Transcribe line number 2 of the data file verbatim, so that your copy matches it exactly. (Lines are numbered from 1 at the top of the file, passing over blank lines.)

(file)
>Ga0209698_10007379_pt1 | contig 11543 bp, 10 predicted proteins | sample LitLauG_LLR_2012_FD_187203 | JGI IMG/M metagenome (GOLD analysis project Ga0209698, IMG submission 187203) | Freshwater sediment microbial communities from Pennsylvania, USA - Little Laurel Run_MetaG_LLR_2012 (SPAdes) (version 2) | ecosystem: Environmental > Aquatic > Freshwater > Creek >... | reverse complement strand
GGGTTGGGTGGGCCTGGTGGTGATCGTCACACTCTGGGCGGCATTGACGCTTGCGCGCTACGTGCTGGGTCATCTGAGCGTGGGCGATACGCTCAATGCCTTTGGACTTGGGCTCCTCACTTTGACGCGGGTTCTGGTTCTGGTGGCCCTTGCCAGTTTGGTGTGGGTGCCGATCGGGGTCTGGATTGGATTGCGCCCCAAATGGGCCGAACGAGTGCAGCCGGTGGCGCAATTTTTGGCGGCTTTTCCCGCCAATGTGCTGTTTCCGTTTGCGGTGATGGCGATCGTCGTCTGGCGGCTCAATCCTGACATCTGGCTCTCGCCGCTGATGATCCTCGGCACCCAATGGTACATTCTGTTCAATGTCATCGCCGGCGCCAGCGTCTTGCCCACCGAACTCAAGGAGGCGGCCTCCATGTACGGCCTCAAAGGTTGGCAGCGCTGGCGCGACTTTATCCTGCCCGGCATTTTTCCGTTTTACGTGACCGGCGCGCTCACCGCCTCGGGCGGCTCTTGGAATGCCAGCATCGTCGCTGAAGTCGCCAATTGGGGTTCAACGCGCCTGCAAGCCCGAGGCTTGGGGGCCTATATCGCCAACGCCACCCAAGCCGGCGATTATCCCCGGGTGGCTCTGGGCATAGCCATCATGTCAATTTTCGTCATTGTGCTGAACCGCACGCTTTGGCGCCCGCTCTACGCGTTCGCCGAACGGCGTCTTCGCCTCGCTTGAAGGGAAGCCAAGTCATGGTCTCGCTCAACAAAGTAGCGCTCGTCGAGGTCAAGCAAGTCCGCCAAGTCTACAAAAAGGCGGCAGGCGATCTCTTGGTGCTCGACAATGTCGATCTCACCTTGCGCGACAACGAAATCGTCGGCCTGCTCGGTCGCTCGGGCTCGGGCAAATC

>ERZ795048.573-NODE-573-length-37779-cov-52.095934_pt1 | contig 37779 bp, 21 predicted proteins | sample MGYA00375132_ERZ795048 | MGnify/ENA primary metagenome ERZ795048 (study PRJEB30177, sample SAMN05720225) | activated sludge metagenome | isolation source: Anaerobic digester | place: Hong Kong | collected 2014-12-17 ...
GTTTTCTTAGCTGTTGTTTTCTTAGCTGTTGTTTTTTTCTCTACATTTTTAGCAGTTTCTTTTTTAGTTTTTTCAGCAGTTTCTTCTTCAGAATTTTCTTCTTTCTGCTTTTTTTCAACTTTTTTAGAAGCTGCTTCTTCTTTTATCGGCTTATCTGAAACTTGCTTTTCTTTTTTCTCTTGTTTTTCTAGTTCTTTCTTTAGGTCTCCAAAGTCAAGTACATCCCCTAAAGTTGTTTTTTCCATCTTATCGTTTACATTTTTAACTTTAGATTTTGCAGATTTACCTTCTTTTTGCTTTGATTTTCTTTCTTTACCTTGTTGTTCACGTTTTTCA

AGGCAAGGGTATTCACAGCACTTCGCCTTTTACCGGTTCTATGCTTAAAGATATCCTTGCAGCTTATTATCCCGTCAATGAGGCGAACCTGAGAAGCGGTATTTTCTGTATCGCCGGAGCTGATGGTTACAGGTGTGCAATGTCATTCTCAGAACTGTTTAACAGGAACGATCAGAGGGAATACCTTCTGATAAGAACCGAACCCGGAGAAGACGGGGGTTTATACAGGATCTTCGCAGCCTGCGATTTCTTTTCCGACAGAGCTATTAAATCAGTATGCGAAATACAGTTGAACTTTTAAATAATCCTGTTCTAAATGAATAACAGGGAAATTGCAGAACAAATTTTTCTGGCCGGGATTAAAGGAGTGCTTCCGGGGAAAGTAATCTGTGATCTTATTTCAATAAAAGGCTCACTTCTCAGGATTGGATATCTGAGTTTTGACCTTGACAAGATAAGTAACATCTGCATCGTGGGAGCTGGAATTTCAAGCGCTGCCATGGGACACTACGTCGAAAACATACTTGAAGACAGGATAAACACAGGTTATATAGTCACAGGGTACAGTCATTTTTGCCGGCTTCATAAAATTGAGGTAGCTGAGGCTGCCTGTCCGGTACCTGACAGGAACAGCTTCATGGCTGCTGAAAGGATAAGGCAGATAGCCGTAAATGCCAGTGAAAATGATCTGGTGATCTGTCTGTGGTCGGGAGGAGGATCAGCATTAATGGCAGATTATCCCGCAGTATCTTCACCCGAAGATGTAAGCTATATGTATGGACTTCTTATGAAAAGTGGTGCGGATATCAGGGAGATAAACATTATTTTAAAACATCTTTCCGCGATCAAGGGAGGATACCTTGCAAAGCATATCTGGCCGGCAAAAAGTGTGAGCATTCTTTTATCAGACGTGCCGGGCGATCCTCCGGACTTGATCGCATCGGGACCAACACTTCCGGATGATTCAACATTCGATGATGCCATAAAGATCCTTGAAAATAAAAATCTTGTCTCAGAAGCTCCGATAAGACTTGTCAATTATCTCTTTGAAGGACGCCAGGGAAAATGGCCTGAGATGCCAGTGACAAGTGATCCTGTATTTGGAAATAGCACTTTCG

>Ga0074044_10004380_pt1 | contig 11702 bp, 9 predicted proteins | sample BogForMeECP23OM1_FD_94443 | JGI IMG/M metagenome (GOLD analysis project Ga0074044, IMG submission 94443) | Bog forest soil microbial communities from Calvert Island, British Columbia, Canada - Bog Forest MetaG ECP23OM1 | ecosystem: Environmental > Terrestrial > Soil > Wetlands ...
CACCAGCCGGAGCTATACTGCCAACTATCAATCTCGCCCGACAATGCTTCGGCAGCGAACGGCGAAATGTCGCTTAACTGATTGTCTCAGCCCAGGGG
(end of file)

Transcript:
GGGTTGGGTGGGCCTGGTGGTGATCGTCACACTCTGGGCGGCATTGACGCTTGCGCGCTACGTGCTGGGTCATCTGAGCGTGGGCGATACGCTCAATGCCTTTGGACTTGGGCTCCTCACTTTGACGCGGGTTCTGGTTCTGGTGGCCCTTGCCAGTTTGGTGTGGGTGCCGATCGGGGTCTGGATTGGATTGCGCCCCAAATGGGCCGAACGAGTGCAGCCGGTGGCGCAATTTTTGGCGGCTTTTCCCGCCAATGTGCTGTTTCCGTTTGCGGTGATGGCGATCGTCGTCTGGCGGCTCAATCCTGACATCTGGCTCTCGCCGCTGATGATCCTCGGCACCCAATGGTACATTCTGTTCAATGTCATCGCCGGCGCCAGCGTCTTGCCCACCGAACTCAAGGAGGCGGCCTCCATGTACGGCCTCAAAGGTTGGCAGCGCTGGCGCGACTTTATCCTGCCCGGCATTTTTCCGTTTTACGTGACCGGCGCGCTCACCGCCTCGGGCGGCTCTTGGAATGCCAGCATCGTCGCTGAAGTCGCCAATTGGGGTTCAACGCGCCTGCAAGCCCGAGGCTTGGGGGCCTATATCGCCAACGCCACCCAAGCCGGCGATTATCCCCGGGTGGCTCTGGGCATAGCCATCATGTCAATTTTCGTCATTGTGCTGAACCGCACGCTTTGGCGCCCGCTCTACGCGTTCGCCGAACGGCGTCTTCGCCTCGCTTGAAGGGAAGCCAAGTCATGGTCTCGCTCAACAAAGTAGCGCTCGTCGAGGTCAAGCAAGTCCGCCAAGTCTACAAAAAGGCGGCAGGCGATCTCTTGGTGCTCGACAATGTCGATCTCACCTTGCGCGACAACGAAATCGTCGGCCTGCTCGGTCGCTCGGGCTCGGGCAAATC